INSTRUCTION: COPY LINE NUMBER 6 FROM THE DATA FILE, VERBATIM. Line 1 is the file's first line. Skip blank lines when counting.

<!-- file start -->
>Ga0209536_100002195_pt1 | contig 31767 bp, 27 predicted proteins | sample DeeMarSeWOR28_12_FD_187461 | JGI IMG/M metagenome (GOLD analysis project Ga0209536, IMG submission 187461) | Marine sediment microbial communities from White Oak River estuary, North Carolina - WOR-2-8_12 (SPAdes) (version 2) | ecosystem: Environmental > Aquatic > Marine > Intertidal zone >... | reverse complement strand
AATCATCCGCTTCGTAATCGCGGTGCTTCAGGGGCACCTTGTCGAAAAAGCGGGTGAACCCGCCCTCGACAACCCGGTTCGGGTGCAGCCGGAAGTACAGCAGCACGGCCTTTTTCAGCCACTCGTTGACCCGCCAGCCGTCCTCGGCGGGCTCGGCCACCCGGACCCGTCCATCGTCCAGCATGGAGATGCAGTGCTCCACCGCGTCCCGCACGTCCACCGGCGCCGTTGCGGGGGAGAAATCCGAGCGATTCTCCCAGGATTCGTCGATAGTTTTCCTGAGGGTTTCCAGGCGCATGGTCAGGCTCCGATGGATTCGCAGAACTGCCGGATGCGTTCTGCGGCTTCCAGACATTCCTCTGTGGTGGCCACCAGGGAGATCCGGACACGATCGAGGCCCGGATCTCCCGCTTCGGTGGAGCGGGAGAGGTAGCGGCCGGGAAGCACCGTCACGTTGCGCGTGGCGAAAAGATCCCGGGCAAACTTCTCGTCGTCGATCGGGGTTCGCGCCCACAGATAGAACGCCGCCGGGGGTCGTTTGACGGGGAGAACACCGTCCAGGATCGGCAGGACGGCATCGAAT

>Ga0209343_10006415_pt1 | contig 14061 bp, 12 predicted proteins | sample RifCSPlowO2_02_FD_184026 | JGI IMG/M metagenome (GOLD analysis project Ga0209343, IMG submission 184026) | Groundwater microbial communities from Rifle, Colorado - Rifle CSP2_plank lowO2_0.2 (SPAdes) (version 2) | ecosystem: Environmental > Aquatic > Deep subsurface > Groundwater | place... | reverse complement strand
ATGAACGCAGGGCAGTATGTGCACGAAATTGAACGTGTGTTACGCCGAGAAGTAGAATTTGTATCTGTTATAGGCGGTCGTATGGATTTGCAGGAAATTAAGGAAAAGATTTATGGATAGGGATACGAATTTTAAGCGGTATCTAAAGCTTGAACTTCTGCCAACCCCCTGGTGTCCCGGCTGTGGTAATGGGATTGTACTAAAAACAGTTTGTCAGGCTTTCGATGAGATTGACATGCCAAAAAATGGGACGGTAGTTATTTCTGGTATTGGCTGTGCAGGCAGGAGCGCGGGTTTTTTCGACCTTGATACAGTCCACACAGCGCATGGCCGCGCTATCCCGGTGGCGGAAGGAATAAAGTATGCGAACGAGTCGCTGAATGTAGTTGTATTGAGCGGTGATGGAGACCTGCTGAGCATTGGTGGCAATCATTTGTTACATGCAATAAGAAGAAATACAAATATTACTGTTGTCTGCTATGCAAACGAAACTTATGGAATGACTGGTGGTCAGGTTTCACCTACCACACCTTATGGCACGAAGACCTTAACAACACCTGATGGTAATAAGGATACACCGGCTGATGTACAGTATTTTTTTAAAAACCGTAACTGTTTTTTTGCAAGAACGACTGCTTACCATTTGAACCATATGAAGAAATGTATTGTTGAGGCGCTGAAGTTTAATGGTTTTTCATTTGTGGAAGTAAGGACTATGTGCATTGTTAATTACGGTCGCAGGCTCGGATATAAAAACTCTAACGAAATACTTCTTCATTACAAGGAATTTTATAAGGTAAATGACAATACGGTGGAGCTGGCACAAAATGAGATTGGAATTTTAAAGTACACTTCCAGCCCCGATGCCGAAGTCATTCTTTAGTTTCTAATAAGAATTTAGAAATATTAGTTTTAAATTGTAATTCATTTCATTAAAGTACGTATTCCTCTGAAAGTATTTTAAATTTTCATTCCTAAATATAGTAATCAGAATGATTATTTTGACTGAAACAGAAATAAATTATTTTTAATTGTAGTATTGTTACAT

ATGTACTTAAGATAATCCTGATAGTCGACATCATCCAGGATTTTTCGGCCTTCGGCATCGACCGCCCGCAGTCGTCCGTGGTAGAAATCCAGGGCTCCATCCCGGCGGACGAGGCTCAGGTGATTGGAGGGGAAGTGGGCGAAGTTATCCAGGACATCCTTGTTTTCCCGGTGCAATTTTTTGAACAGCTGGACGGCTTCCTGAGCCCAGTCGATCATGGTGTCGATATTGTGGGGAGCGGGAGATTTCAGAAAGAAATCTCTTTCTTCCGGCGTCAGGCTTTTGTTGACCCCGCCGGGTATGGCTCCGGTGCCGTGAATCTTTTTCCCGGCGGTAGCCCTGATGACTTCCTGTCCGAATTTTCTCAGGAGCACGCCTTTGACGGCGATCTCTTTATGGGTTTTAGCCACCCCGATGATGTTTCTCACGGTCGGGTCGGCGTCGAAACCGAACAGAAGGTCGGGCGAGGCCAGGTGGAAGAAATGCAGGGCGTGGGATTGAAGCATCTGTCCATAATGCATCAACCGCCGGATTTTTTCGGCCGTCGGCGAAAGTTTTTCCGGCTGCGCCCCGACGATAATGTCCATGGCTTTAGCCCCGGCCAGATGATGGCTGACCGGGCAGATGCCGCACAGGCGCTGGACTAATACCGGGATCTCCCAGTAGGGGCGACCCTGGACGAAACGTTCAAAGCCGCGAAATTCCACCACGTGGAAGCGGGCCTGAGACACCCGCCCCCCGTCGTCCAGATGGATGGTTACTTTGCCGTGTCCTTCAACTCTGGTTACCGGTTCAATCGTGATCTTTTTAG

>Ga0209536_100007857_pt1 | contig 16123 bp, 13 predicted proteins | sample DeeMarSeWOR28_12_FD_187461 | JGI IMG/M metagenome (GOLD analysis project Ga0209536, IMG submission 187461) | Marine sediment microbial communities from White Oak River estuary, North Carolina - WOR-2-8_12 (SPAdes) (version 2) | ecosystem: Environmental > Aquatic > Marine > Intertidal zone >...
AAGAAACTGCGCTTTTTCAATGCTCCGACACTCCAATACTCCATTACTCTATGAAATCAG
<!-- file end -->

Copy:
>Ga0209536_100007857_pt1 | contig 16123 bp, 13 predicted proteins | sample DeeMarSeWOR28_12_FD_187461 | JGI IMG/M metagenome (GOLD analysis project Ga0209536, IMG submission 187461) | Marine sediment microbial communities from White Oak River estuary, North Carolina - WOR-2-8_12 (SPAdes) (version 2) | ecosystem: Environmental > Aquatic > Marine > Intertidal zone >...